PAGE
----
Tuesday 25 October 2016

Phantom of the political opera can hide – but real issue now is survival

Taoiseach who likes to bask in the imagined love of the citizenry has been sent stark message

Published 20/04/2014 | 02:30

Justice Minister Alan Shatter
Justice Minister Alan Shatter

Even by the Coalition's current Tales of the Twilight Zone-style standards, it was strange to see Enda Kenny sitting lonely as a thunder cloud in the Dail, scowling as Sinn Fein, Clare Daly, Fianna Fail and Mick Wallace pirouetted on the high moral ground over the establishment of the Fennelly Commission of Inquiry.

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It goes without saying that for those of a Fine Gael hue the spectacle of that quartet being on the side of the angels on the law and order front would be curious enough indeed. But what was even more intriguing was the isolated state of the Dear Leader.

Normally, Taoisigh in a Dail chamber are surrounded by back-benchers in the manner that a limping antelope on the Serengeti is joined by chuckling hyenas. Opportunities to remind a Dear Leader of your name and existence or to be merely seen sitting beside him on the news are rare.

Such, however, is the sense now of political unease surrounding anything to do with Alan Shatter that the Taoiseach was left all on his own and looking none too happy about it either.

The plus side, though not perhaps for Mr Shatter, is that Taoisigh who are left on their own have plenty of time to think.

And the one sure thing after today's Millward Brown poll is that the Taoiseach will be thinking a great deal more about Mr Shatter.

The Coalition may, at a terrible cost of political capital (particularly for Labour), have given Mr Shatter a vote of confidence recently.

However, the public have delivered an emphatic repudiation of every aspect of Mr Shatter's handling of the various garda controversies and of the minister himself.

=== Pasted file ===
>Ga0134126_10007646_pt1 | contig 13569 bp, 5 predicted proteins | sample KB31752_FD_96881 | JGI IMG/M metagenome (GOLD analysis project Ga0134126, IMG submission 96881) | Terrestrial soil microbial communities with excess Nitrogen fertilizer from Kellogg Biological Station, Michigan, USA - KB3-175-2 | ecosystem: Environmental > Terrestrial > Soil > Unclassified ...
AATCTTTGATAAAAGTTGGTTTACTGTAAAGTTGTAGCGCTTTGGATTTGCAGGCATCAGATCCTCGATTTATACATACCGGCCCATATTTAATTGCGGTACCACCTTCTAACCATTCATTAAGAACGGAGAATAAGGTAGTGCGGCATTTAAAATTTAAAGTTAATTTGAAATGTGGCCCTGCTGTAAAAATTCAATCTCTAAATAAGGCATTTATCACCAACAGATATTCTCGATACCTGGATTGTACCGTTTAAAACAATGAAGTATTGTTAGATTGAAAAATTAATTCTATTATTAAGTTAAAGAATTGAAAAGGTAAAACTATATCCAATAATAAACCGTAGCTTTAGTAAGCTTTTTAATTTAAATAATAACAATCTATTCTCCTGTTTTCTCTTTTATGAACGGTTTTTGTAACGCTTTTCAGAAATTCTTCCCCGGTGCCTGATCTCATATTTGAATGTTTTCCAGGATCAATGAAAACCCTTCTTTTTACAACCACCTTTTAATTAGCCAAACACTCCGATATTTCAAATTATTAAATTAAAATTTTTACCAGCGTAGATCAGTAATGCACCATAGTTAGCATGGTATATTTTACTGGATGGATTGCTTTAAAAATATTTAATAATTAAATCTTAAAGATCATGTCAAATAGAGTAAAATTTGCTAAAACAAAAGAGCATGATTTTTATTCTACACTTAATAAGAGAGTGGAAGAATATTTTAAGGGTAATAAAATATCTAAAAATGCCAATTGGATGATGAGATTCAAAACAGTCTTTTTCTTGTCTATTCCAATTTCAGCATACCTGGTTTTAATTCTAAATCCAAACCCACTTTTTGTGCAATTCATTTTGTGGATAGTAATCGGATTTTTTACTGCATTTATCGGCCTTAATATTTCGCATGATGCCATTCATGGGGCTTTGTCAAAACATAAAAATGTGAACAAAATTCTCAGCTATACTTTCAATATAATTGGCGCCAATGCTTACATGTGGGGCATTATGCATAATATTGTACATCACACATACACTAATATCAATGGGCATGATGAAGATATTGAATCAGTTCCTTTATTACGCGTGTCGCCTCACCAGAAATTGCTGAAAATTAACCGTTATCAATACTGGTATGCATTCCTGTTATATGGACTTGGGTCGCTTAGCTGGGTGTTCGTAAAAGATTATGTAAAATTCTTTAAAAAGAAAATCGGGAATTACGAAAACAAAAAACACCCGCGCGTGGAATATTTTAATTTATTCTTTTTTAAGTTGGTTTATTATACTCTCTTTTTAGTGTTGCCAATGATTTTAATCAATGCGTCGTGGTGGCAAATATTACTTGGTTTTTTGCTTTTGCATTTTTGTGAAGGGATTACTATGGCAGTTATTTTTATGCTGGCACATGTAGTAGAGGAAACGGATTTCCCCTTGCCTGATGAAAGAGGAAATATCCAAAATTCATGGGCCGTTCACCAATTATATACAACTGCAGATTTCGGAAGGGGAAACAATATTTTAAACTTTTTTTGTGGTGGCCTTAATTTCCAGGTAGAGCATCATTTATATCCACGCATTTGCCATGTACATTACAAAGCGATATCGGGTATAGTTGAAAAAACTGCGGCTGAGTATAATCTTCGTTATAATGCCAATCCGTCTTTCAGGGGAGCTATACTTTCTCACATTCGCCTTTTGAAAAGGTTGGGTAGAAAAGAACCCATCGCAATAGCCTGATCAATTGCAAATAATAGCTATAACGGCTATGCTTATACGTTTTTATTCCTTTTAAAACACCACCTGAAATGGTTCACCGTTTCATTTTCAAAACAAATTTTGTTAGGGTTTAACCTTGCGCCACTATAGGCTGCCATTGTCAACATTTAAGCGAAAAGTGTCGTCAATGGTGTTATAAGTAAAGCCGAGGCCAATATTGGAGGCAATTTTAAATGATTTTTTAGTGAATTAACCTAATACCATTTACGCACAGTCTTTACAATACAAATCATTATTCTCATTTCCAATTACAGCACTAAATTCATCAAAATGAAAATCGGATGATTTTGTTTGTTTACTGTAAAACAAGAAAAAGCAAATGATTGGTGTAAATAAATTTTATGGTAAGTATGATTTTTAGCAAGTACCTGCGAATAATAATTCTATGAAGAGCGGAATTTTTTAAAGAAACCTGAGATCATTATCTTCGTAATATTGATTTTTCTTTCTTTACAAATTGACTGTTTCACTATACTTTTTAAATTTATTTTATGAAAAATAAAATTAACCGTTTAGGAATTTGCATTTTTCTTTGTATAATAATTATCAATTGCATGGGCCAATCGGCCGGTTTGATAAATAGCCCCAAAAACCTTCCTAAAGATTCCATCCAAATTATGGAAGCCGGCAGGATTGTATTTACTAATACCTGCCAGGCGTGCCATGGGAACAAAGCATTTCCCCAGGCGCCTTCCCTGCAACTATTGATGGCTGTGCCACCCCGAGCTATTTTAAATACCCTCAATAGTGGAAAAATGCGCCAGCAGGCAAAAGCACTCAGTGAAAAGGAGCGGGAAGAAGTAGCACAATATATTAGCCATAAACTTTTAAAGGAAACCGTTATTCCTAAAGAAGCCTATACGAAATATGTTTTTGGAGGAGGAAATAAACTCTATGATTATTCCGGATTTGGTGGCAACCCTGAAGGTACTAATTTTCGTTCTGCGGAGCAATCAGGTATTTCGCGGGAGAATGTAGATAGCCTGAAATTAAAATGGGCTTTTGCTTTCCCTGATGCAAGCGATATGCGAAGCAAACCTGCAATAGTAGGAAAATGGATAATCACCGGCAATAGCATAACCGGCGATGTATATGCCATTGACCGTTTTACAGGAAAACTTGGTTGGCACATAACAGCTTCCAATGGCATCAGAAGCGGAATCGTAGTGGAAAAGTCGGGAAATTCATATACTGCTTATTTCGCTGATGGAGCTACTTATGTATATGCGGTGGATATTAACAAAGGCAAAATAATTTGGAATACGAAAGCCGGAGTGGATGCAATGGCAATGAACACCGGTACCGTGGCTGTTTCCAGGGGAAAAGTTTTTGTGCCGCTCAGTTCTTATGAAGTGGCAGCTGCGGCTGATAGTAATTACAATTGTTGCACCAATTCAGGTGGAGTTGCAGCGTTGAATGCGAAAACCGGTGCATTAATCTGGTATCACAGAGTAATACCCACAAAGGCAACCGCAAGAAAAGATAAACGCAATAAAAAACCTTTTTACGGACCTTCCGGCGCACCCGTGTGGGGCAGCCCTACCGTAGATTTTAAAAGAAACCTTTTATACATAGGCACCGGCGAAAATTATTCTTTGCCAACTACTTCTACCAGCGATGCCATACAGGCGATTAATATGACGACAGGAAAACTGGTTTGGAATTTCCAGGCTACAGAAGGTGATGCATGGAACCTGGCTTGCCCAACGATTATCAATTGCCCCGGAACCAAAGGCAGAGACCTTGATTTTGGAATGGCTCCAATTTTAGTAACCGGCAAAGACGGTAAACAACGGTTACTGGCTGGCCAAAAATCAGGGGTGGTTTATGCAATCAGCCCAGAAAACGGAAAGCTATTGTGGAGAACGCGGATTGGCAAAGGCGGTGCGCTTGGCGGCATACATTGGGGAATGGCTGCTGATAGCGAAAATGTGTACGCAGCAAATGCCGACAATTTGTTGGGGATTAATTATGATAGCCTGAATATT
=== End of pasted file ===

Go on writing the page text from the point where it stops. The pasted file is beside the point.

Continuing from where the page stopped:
Even before factoring in the unique sensitivities of the Justice post, no minister who only has the support of barely more than a fifth of the public is politically sustainable in the long term.

Critically in the wake of last month's poll which named Mr Shatter as one of our worst performing ministers, he is now with James Reilly and Phil Hogan – who in fairness were given political sink-holes – firmly established in the public mind as being one of the bête noirs of the cabinet.

This is not personal either, for the collapse of public support for Mr Shatter is all about policy, with over 56 per cent of the voters saying he should resign over the whistle-blower controversy and 54 per cent stating that he should go over the garda recording furore.

When it comes to independent oversight of the gardai – a matter on which Mr Shatter has been chilly – 69 per cent of the voters support such a move, whilst 68 per cent are in favour of GSOC having access to Pulse.

However, whilst the public's difficulties with Mr Shatter are over policy not personality, the 53 per cent support for his sacking as against 22 per cent for his retention sends a stark message to a Taoiseach who likes to bask in the imagined love of the citizenry.

And an even starker message is sent by the fact that in none of these questions does Mr Shatter break the 50 per cent threshold when it comes to support for his actions amongst Fine Gael voters.

Mr Kenny, if he is of a mind to think about these things, will know all too well from the precedent set by Nora Owen that no government can thrive where the Justice Minister is seen as a weak link in the cabinet.

Supporters of the Justice Minister have of course claimed he is the unlucky inheritor of problems devised by others. But Mr Shatter has been sustained by no small amount of good luck either.

Nothing epitomises this more than the lamentable performance of the Justice Committee in shadowing the minister.

Some would argue that not even the political warmth of the Taoiseach would sustain Mr Shatter were he faced by a PAC-style Justice Committee containing personnel such as John McGuinness and Kieran O'Donnell. The problem with luck though, as both punters and politicians know, is that it is a perishable commodity and as faithless as a Hollywood housewife.

For now the government has decided to deal with the Shatter problem by turning him into the political equivalent of the Disappeared.

However, as the Dear Leader Mr Kenny sat on his own in the Dail chamber last week even before today's tsunami of support for GSOC and the whistle-blowers, the Taoiseach would be well entitled to fret over the inherent difficulties of keeping as flamboyant a flamingo as Mr Shatter out of the public eye.

After today's Millward Brown poll those who are hungry for his job will be wondering just how long the kindliness of boss-man Enda will last when it comes to a minister who requires the expenditure of so much political treasure to facilitate his ongoing political survival.

He may for now continue to carry on as the cabinet equivalent of the Phantom of the Political Opera whose presence in the news is an ongoing source of terror to Labour and FG backbenchers.

But it is hard not to suspect that no matter how invisible he tries to be the ministerial career of Mr Shatter is entering its own equivalent of the Twilight Zone.

Sunday Independent

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